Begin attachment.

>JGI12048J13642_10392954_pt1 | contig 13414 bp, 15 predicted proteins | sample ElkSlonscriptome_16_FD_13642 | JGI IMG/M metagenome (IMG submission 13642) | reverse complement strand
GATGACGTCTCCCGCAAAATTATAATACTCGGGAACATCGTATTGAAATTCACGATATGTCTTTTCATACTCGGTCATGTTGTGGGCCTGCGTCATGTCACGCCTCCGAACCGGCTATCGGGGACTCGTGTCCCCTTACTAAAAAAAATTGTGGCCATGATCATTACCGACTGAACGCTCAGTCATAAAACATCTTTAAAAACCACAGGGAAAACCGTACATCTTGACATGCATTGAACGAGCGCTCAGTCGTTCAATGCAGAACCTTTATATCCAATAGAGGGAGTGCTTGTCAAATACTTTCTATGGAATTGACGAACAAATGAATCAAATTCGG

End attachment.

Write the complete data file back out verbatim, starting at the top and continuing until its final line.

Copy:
>JGI12048J13642_10392954_pt1 | contig 13414 bp, 15 predicted proteins | sample ElkSlonscriptome_16_FD_13642 | JGI IMG/M metagenome (IMG submission 13642) | reverse complement strand
GATGACGTCTCCCGCAAAATTATAATACTCGGGAACATCGTATTGAAATTCACGATATGTCTTTTCATACTCGGTCATGTTGTGGGCCTGCGTCATGTCACGCCTCCGAACCGGCTATCGGGGACTCGTGTCCCCTTACTAAAAAAAATTGTGGCCATGATCATTACCGACTGAACGCTCAGTCATAAAACATCTTTAAAAACCACAGGGAAAACCGTACATCTTGACATGCATTGAACGAGCGCTCAGTCGTTCAATGCAGAACCTTTATATCCAATAGAGGGAGTGCTTGTCAAATACTTTCTATGGAATTGACGAACAAATGAATCAAATTCGG